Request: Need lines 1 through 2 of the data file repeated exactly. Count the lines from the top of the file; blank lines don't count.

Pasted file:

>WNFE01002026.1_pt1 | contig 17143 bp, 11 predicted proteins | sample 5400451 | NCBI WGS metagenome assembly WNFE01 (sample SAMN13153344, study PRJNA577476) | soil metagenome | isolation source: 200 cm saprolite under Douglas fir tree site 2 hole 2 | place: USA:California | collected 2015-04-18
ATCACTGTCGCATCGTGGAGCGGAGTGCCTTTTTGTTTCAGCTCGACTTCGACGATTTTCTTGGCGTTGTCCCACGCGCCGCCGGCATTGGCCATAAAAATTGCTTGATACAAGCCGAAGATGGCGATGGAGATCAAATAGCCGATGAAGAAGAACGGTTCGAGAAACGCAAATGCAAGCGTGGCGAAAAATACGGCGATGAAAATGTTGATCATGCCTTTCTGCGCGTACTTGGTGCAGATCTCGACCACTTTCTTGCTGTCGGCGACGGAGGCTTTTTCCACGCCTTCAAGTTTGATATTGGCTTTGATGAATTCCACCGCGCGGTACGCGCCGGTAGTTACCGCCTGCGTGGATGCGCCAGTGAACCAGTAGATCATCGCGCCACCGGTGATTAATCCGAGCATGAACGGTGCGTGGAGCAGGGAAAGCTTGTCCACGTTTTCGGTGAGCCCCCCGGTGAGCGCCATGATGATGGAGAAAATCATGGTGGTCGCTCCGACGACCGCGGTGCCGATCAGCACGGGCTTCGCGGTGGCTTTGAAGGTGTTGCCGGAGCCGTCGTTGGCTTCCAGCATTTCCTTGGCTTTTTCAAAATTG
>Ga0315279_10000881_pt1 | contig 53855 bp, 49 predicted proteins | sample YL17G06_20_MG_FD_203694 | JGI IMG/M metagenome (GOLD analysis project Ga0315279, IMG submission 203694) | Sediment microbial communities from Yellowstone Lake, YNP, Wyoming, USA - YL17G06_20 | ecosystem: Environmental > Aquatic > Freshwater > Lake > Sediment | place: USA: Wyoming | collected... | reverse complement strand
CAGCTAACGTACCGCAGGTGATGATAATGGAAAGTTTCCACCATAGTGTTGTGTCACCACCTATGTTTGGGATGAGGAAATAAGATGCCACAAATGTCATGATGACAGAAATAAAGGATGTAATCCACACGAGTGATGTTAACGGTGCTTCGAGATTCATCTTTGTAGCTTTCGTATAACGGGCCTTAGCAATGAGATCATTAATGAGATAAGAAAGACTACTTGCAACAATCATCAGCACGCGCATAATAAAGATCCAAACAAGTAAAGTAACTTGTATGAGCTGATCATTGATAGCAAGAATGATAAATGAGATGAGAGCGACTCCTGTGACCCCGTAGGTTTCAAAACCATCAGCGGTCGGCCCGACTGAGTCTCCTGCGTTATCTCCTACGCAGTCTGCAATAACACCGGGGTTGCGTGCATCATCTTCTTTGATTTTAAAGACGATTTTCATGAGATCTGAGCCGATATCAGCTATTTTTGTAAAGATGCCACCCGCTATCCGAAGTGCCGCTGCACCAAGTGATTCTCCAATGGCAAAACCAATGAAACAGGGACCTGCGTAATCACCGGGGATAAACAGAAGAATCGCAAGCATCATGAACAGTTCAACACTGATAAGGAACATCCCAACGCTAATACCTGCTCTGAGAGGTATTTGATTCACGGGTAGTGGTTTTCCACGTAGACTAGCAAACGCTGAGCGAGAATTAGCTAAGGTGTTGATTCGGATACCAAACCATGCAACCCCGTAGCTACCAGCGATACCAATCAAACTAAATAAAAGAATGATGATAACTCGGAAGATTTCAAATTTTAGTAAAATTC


>WNFE01002026.1_pt1 | contig 17143 bp, 11 predicted proteins | sample 5400451 | NCBI WGS metagenome assembly WNFE01 (sample SAMN13153344, study PRJNA577476) | soil metagenome | isolation source: 200 cm saprolite under Douglas fir tree site 2 hole 2 | place: USA:California | collected 2015-04-18
ATCACTGTCGCATCGTGGAGCGGAGTGCCTTTTTGTTTCAGCTCGACTTCGACGATTTTCTTGGCGTTGTCCCACGCGCCGCCGGCATTGGCCATAAAAATTGCTTGATACAAGCCGAAGATGGCGATGGAGATCAAATAGCCGATGAAGAAGAACGGTTCGAGAAACGCAAATGCAAGCGTGGCGAAAAATACGGCGATGAAAATGTTGATCATGCCTTTCTGCGCGTACTTGGTGCAGATCTCGACCACTTTCTTGCTGTCGGCGACGGAGGCTTTTTCCACGCCTTCAAGTTTGATATTGGCTTTGATGAATTCCACCGCGCGGTACGCGCCGGTAGTTACCGCCTGCGTGGATGCGCCAGTGAACCAGTAGATCATCGCGCCACCGGTGATTAATCCGAGCATGAACGGTGCGTGGAGCAGGGAAAGCTTGTCCACGTTTTCGGTGAGCCCCCCGGTGAGCGCCATGATGATGGAGAAAATCATGGTGGTCGCTCCGACGACCGCGGTGCCGATCAGCACGGGCTTCGCGGTGGCTTTGAAGGTGTTGCCGGAGCCGTCGTTGGCTTCCAGCATTTCCTTGGCTTTTTCAAAATTG